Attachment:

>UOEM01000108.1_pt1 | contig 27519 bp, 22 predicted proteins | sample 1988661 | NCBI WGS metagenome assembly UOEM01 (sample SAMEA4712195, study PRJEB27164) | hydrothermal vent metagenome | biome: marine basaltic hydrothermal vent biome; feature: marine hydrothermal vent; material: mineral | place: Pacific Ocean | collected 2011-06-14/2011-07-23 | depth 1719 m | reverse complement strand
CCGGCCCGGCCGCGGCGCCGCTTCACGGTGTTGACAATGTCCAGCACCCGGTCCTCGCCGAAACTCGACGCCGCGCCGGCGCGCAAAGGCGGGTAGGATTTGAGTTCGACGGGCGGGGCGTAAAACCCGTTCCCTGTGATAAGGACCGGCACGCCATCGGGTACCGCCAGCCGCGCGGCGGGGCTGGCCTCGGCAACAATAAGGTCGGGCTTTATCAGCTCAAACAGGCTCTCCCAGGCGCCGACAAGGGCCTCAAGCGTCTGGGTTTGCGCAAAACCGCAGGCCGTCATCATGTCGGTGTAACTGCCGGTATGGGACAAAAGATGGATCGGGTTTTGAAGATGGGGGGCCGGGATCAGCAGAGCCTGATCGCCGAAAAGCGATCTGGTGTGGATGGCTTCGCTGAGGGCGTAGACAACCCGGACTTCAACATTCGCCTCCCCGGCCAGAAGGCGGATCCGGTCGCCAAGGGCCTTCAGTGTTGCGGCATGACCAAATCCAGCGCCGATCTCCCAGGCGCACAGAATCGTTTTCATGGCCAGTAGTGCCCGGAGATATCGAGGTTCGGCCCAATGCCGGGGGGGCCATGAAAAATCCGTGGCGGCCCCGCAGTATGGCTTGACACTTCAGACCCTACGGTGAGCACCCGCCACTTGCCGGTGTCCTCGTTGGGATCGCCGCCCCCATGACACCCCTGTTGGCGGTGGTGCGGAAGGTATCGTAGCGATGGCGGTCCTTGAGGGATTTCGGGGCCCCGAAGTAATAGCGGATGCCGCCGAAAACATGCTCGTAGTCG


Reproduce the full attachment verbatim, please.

>UOEM01000108.1_pt1 | contig 27519 bp, 22 predicted proteins | sample 1988661 | NCBI WGS metagenome assembly UOEM01 (sample SAMEA4712195, study PRJEB27164) | hydrothermal vent metagenome | biome: marine basaltic hydrothermal vent biome; feature: marine hydrothermal vent; material: mineral | place: Pacific Ocean | collected 2011-06-14/2011-07-23 | depth 1719 m | reverse complement strand
CCGGCCCGGCCGCGGCGCCGCTTCACGGTGTTGACAATGTCCAGCACCCGGTCCTCGCCGAAACTCGACGCCGCGCCGGCGCGCAAAGGCGGGTAGGATTTGAGTTCGACGGGCGGGGCGTAAAACCCGTTCCCTGTGATAAGGACCGGCACGCCATCGGGTACCGCCAGCCGCGCGGCGGGGCTGGCCTCGGCAACAATAAGGTCGGGCTTTATCAGCTCAAACAGGCTCTCCCAGGCGCCGACAAGGGCCTCAAGCGTCTGGGTTTGCGCAAAACCGCAGGCCGTCATCATGTCGGTGTAACTGCCGGTATGGGACAAAAGATGGATCGGGTTTTGAAGATGGGGGGCCGGGATCAGCAGAGCCTGATCGCCGAAAAGCGATCTGGTGTGGATGGCTTCGCTGAGGGCGTAGACAACCCGGACTTCAACATTCGCCTCCCCGGCCAGAAGGCGGATCCGGTCGCCAAGGGCCTTCAGTGTTGCGGCATGACCAAATCCAGCGCCGATCTCCCAGGCGCACAGAATCGTTTTCATGGCCAGTAGTGCCCGGAGATATCGAGGTTCGGCCCAATGCCGGGGGGGCCATGAAAAATCCGTGGCGGCCCCGCAGTATGGCTTGACACTTCAGACCCTACGGTGAGCACCCGCCACTTGCCGGTGTCCTCGTTGGGATCGCCGCCCCCATGACACCCCTGTTGGCGGTGGTGCGGAAGGTATCGTAGCGATGGCGGTCCTTGAGGGATTTCGGGGCCCCGAAGTAATAGCGGATGCCGCCGAAAACATGCTCGTAGTCG